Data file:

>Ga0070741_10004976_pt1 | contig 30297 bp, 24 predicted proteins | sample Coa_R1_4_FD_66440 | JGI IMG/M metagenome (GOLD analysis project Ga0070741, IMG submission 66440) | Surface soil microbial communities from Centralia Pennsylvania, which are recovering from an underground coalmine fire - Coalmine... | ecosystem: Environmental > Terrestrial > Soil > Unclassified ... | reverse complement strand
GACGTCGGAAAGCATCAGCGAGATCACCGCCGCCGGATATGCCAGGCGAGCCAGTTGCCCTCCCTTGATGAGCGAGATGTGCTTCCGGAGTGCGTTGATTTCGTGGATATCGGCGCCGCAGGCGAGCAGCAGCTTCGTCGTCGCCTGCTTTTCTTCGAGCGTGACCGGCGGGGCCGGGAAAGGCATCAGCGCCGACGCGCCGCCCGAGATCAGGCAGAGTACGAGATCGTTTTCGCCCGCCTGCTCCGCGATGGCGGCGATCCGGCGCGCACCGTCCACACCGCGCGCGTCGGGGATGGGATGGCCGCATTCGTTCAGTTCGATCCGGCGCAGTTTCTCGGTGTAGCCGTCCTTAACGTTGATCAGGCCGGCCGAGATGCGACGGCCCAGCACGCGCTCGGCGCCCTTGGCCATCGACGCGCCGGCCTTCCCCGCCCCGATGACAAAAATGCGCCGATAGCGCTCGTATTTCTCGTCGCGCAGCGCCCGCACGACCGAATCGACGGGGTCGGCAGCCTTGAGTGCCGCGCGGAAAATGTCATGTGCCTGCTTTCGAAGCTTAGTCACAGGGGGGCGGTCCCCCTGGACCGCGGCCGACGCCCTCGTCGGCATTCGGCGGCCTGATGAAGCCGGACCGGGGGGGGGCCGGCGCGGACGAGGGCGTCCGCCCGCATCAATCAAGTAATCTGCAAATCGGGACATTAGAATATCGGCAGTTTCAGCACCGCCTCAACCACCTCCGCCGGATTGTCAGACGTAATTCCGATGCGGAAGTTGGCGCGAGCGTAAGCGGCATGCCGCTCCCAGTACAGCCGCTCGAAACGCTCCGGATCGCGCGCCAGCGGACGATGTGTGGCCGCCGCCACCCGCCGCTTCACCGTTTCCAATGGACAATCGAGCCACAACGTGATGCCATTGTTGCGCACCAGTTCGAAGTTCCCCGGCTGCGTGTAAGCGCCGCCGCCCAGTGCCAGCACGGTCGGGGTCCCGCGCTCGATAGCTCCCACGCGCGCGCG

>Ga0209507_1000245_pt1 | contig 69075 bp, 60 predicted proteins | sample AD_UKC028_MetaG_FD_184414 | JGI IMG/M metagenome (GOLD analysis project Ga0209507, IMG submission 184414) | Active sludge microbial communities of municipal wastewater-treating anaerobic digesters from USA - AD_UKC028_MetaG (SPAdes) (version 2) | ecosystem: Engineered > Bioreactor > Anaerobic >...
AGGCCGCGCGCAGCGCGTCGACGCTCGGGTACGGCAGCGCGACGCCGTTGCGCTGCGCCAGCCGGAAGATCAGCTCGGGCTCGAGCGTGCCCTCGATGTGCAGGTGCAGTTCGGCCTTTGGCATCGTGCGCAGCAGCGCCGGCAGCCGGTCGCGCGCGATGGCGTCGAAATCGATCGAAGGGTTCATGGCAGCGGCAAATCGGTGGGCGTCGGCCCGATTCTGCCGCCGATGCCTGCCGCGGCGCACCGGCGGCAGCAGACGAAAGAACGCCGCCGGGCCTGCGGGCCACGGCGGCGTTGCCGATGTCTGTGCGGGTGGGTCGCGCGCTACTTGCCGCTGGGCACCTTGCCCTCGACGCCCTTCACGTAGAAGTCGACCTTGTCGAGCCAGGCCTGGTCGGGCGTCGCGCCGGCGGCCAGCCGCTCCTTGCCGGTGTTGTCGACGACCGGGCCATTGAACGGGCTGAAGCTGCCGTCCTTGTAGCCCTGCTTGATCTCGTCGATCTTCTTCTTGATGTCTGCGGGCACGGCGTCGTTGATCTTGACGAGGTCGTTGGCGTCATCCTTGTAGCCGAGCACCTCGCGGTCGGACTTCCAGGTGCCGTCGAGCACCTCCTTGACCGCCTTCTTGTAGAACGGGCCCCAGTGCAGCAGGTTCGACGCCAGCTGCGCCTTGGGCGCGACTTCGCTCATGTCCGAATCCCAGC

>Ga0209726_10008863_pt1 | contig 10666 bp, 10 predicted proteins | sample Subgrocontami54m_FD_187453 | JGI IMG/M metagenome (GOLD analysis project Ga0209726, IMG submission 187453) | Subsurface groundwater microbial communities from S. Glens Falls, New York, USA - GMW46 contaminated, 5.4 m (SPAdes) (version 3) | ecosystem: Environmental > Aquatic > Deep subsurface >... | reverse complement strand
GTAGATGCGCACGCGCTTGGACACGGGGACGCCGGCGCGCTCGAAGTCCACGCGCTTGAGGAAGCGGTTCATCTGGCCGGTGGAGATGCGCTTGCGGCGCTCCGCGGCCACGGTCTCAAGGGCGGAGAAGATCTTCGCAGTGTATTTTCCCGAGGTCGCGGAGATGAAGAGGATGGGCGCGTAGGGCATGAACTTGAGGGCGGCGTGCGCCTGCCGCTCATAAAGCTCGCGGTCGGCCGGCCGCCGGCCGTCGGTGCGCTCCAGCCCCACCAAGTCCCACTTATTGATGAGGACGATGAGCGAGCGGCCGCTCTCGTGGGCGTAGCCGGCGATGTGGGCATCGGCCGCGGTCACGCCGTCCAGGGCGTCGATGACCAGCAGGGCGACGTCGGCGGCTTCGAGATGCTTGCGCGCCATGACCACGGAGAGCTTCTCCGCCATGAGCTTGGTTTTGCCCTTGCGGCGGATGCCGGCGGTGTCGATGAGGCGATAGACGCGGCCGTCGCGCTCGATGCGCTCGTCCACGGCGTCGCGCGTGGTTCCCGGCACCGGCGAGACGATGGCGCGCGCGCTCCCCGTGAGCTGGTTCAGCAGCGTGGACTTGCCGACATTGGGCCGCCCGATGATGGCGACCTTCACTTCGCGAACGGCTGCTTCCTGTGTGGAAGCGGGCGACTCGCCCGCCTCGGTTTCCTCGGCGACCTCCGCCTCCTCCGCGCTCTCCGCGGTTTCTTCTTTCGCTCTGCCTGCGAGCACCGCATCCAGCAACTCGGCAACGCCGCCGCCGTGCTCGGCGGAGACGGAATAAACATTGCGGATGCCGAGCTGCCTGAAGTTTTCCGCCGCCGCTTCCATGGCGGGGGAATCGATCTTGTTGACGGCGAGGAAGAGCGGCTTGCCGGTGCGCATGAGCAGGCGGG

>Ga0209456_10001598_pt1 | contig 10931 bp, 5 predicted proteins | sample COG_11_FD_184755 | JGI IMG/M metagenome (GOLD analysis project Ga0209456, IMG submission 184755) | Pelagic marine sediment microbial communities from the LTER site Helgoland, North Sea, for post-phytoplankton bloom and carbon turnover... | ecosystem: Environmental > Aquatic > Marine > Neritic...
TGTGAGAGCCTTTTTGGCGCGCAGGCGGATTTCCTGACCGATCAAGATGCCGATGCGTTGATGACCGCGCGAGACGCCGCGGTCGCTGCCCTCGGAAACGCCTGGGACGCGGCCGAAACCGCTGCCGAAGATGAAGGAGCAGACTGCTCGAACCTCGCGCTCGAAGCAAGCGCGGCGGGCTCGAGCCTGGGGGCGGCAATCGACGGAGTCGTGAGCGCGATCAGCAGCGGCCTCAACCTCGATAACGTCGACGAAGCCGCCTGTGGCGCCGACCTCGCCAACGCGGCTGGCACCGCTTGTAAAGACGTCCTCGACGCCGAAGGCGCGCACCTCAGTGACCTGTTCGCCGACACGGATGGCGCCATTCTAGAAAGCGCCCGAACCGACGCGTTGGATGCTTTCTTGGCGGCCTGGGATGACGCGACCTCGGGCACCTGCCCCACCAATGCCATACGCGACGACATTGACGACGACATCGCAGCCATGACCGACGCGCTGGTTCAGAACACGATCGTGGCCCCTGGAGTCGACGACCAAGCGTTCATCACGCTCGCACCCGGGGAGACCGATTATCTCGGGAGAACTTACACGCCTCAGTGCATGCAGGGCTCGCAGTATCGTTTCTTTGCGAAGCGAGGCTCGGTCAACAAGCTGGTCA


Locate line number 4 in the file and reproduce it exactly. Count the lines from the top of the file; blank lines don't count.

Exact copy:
AGGCCGCGCGCAGCGCGTCGACGCTCGGGTACGGCAGCGCGACGCCGTTGCGCTGCGCCAGCCGGAAGATCAGCTCGGGCTCGAGCGTGCCCTCGATGTGCAGGTGCAGTTCGGCCTTTGGCATCGTGCGCAGCAGCGCCGGCAGCCGGTCGCGCGCGATGGCGTCGAAATCGATCGAAGGGTTCATGGCAGCGGCAAATCGGTGGGCGTCGGCCCGATTCTGCCGCCGATGCCTGCCGCGGCGCACCGGCGGCAGCAGACGAAAGAACGCCGCCGGGCCTGCGGGCCACGGCGGCGTTGCCGATGTCTGTGCGGGTGGGTCGCGCGCTACTTGCCGCTGGGCACCTTGCCCTCGACGCCCTTCACGTAGAAGTCGACCTTGTCGAGCCAGGCCTGGTCGGGCGTCGCGCCGGCGGCCAGCCGCTCCTTGCCGGTGTTGTCGACGACCGGGCCATTGAACGGGCTGAAGCTGCCGTCCTTGTAGCCCTGCTTGATCTCGTCGATCTTCTTCTTGATGTCTGCGGGCACGGCGTCGTTGATCTTGACGAGGTCGTTGGCGTCATCCTTGTAGCCGAGCACCTCGCGGTCGGACTTCCAGGTGCCGTCGAGCACCTCCTTGACCGCCTTCTTGTAGAACGGGCCCCAGTGCAGCAGGTTCGACGCCAGCTGCGCCTTGGGCGCGACTTCGCTCATGTCCGAATCCCAGC